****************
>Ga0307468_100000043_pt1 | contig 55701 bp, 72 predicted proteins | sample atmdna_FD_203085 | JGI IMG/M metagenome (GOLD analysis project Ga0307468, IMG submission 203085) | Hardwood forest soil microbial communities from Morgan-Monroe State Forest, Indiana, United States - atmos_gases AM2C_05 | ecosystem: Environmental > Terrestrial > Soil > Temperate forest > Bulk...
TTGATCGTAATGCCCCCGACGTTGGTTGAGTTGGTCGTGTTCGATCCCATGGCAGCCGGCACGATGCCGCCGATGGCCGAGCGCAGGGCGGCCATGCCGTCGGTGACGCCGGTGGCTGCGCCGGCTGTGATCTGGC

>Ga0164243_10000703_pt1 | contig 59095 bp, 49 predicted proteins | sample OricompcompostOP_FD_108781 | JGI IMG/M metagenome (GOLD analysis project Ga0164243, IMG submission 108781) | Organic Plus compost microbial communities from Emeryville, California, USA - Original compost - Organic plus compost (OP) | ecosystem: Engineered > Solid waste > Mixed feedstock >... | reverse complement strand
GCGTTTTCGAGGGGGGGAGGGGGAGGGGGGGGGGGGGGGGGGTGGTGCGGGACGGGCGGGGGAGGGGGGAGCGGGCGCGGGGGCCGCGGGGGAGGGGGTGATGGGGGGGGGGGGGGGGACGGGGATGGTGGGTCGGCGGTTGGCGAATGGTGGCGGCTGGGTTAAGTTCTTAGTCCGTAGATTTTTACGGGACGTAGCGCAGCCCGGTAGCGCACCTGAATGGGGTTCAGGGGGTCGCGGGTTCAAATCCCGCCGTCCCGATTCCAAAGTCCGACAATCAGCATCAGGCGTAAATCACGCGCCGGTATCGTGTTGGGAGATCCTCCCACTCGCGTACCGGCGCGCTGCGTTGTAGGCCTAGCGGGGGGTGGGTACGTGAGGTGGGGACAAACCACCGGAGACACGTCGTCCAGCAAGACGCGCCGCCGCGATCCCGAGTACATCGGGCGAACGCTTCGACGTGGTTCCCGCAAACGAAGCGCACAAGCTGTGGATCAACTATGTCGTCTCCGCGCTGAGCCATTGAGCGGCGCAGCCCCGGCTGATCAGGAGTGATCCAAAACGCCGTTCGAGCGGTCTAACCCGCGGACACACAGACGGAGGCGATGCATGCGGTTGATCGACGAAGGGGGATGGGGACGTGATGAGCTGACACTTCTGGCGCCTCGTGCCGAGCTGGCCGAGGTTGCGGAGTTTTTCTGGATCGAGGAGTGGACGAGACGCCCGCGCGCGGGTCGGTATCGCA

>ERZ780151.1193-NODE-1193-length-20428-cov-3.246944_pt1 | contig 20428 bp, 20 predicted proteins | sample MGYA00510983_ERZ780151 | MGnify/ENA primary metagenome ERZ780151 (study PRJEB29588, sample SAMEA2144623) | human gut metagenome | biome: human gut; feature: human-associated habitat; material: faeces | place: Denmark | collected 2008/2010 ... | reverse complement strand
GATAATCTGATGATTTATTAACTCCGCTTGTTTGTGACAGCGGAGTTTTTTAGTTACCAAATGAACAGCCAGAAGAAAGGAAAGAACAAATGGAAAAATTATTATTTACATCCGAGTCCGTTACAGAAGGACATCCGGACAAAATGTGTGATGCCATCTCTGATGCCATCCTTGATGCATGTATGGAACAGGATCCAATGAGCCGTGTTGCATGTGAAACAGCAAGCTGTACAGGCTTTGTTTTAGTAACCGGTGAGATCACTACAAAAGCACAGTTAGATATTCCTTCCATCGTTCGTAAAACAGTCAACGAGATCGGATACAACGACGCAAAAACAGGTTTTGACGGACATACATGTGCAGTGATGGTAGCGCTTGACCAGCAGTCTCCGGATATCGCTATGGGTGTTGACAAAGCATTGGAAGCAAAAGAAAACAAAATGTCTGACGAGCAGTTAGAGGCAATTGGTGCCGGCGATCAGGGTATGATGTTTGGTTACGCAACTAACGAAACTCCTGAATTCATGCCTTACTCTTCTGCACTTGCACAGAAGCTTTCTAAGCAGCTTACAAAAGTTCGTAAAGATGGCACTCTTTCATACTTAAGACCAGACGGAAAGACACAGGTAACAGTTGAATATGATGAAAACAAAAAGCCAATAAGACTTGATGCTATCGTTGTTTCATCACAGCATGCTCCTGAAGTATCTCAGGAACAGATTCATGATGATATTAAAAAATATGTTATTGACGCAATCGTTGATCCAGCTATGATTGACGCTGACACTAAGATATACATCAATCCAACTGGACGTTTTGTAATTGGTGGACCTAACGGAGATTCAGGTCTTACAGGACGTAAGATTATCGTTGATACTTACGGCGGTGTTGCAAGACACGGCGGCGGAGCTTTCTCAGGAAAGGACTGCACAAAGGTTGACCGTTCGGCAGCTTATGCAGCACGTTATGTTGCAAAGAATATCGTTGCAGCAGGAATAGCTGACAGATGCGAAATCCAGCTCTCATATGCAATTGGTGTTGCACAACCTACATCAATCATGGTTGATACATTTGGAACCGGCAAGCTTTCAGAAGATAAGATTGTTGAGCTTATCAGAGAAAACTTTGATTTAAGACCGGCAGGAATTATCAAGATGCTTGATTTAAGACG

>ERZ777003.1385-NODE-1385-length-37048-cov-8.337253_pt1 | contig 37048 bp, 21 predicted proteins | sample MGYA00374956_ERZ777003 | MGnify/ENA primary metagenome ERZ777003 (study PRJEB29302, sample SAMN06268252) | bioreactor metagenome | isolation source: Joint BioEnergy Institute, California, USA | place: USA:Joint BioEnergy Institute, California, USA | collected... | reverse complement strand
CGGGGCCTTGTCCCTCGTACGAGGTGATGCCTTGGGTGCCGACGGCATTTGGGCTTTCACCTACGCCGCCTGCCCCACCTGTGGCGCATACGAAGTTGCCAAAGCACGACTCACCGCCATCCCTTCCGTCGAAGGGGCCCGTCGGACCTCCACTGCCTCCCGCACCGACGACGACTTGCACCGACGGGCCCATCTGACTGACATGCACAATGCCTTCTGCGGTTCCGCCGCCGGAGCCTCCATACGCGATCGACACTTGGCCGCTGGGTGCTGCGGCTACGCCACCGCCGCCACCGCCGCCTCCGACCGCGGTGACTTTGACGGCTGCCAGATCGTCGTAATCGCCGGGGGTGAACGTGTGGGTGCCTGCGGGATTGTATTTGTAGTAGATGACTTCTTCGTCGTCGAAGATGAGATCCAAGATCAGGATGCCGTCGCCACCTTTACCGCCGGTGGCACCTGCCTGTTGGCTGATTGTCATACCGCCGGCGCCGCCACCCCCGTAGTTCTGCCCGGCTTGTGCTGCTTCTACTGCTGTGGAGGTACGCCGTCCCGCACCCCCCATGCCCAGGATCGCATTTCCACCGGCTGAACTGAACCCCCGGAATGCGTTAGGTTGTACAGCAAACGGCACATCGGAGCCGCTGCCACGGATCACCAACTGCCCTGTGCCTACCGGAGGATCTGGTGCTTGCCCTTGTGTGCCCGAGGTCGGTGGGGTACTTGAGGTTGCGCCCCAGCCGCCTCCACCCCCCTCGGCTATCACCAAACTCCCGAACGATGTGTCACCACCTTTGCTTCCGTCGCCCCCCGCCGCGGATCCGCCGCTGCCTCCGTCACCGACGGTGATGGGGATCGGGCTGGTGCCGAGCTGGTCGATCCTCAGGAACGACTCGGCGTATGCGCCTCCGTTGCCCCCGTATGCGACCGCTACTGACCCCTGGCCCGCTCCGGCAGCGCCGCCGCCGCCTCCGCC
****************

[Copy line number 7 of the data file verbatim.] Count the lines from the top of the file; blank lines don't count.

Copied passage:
>ERZ777003.1385-NODE-1385-length-37048-cov-8.337253_pt1 | contig 37048 bp, 21 predicted proteins | sample MGYA00374956_ERZ777003 | MGnify/ENA primary metagenome ERZ777003 (study PRJEB29302, sample SAMN06268252) | bioreactor metagenome | isolation source: Joint BioEnergy Institute, California, USA | place: USA:Joint BioEnergy Institute, California, USA | collected... | reverse complement strand